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Richards: Using Artificial Intelligence to Sell the Welfare State

Artificial Intelligence

There’s an undoubted sense of crisis in the air, as Drudge today notes shocking numbers of Americans expecting civil war (44 percent) or “violence from haters” (59 percent). Rod Dreher points to a very startling article at The Federalist urging resistance to the “liberal utopian nightmare” with “government control over everything in your life,” and looking to the Native American example, Sitting Bull versus General Custer, for guidance. The author feels that resistance is doomed in the long run, but, I kid you not, seems literally to want to take a scalp before the end.

At National Review, our colleague Jay Richards argues that a disruption is indeed coming, and the results could ultimately be fine, or not. You see, one way they are going to try to sell us this steadily accumulating super-state is with robots and artificial intelligence. The robots won’t be going door to door like the encyclopedia salesmen of the old days. Instead, an imminent jobs crash caused by automation is a promised crisis that will be used to advance the ultimate socialist “solution,” a “universal basic income” or UBI.

Before the predicted catastrophe is even here, they are already using it toward this end: “Over and over, they announce the death of capitalism and then propose government policies to battle the job famine.” Jay writes:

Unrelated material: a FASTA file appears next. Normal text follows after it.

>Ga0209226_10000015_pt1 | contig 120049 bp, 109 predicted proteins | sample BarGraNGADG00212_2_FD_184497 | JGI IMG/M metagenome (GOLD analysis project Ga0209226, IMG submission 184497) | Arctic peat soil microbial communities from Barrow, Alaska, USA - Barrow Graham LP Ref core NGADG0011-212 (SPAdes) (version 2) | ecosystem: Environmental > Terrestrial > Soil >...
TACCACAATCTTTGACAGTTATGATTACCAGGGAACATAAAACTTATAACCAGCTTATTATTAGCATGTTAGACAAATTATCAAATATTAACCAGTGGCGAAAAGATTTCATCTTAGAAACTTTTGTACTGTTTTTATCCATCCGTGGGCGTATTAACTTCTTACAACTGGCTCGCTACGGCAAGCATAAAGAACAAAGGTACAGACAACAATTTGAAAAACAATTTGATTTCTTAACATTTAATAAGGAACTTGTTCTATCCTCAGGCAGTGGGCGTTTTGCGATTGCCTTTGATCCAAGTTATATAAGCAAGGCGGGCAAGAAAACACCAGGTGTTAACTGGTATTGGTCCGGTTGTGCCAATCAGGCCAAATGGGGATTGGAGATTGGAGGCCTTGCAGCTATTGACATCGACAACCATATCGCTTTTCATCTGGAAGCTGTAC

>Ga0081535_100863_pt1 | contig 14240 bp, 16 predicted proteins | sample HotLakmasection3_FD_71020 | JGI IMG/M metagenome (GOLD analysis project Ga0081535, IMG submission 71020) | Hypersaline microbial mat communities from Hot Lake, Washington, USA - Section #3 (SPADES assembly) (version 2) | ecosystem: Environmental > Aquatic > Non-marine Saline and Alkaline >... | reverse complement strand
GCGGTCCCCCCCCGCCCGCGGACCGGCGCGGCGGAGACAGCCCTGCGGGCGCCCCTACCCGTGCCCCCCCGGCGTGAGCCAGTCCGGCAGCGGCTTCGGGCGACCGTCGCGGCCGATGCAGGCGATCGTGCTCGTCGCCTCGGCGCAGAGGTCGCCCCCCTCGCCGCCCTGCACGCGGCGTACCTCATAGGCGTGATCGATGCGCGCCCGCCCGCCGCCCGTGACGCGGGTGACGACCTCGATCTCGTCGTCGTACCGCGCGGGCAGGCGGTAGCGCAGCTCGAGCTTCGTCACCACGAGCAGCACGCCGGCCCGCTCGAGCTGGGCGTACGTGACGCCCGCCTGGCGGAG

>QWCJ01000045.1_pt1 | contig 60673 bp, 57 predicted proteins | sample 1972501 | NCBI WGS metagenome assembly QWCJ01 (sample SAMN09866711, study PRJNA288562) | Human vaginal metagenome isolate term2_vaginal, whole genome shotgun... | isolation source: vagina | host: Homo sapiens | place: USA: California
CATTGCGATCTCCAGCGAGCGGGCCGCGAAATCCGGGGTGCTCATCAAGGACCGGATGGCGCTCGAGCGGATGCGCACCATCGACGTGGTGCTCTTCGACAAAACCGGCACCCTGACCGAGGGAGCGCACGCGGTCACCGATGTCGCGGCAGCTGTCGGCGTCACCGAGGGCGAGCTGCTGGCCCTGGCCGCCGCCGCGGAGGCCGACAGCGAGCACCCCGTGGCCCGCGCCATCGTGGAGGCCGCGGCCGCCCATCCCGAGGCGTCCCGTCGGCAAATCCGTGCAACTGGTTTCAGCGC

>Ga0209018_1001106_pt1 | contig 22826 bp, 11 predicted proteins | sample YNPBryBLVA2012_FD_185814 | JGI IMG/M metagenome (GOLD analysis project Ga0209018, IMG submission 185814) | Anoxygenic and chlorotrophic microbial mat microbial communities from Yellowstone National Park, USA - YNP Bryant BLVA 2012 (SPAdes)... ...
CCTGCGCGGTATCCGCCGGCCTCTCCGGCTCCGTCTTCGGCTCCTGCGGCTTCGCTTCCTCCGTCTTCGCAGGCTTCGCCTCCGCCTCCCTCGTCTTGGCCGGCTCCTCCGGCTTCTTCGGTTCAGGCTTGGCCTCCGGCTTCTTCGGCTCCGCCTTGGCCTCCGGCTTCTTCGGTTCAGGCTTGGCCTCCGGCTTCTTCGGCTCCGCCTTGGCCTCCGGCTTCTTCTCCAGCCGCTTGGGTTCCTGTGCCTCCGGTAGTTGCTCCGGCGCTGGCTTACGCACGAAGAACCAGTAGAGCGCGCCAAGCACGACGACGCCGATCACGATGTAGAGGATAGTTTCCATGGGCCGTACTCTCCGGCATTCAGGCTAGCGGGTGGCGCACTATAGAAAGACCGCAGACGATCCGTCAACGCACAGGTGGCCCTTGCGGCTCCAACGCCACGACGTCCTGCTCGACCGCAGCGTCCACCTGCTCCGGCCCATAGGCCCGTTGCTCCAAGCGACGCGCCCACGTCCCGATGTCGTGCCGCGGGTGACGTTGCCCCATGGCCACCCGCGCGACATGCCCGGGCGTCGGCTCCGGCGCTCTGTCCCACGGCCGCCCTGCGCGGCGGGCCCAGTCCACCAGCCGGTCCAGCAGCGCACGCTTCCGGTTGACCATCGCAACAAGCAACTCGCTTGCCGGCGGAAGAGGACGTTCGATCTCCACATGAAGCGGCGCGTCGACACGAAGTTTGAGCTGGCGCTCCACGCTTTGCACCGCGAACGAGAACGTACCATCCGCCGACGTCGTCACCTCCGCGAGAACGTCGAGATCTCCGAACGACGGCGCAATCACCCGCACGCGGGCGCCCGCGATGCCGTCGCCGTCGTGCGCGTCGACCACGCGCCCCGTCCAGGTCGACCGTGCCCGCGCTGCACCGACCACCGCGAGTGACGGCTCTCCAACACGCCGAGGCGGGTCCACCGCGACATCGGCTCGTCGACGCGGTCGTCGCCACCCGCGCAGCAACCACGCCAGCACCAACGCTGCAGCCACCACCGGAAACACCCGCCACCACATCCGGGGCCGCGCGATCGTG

The shift could be more abrupt than the Industrial Revolution, when one form of life replaced another for almost all Americans. Around 95 percent of the population got by on farming at the time of the founding of the United States, just as most people had for thousands of years before. Today, the American population is ten times larger. Farmers produce far more food with far less labor, which brings the cost of food down for everyone. Instead of mass poverty and joblessness, most people now do something other than farm, and they have a much higher standard of living as a result. Roughly 1 percent of the U.S. population now works on farms. Most of the jobs of the other 99 percent didn’t even exist in 1776.

The coming shift will be abrupt for millions of Americans, since it will happen over the course of years rather than centuries. Half of today’s jobs may disappear in the next few decades. Still, given what we know of history and economics, we should expect the future to offer far better prospects than we can now imagine.

Why “far better”? 

If technology led to permanent unemployment for the masses, history would be one long, dismal story of expanding joblessness. Obviously, it’s not. In fact, and paradoxically, without the technological progress that leads to job loss, the global economy could not sustain the billions of jobs and human beings it now does.

Jay recognizes the danger — which is less from the disruption itself, than from what advocates of the super-state will do with it: “The most likely effect of a UBI would be to spread the perverse incentives of the welfare state from a poor underclass to most of the population.” That is a “utopian nightmare” for you, no doubt.

These are some of the themes of Dr. Richards’s new book, The Human Advantage. I urge you to buy and read it.

Image credit: kalhh, via Pixabay.